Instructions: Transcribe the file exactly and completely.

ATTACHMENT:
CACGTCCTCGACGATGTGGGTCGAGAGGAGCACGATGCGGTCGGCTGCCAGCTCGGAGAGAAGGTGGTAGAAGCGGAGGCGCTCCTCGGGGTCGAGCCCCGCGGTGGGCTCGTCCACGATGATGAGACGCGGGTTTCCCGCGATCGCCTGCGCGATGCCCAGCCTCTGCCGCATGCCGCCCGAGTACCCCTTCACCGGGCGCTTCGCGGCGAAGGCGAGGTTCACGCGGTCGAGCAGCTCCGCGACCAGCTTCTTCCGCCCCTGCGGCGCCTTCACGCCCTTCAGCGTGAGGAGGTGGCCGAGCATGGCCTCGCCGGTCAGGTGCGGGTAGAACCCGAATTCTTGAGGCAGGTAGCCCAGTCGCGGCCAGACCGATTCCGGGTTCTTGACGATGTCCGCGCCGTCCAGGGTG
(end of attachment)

CACGTCCTCGACGATGTGGGTCGAGAGGAGCACGATGCGGTCGGCTGCCAGCTCGGAGAGAAGGTGGTAGAAGCGGAGGCGCTCCTCGGGGTCGAGCCCCGCGGTGGGCTCGTCCACGATGATGAGACGCGGGTTTCCCGCGATCGCCTGCGCGATGCCCAGCCTCTGCCGCATGCCGCCCGAGTACCCCTTCACCGGGCGCTTCGCGGCGAAGGCGAGGTTCACGCGGTCGAGCAGCTCCGCGACCAGCTTCTTCCGCCCCTGCGGCGCCTTCACGCCCTTCAGCGTGAGGAGGTGGCCGAGCATGGCCTCGCCGGTCAGGTGCGGGTAGAACCCGAATTCTTGAGGCAGGTAGCCCAGTCGCGGCCAGACCGATTCCGGGTTCTTGACGATGTCCGCGCCGTCCAGGGTG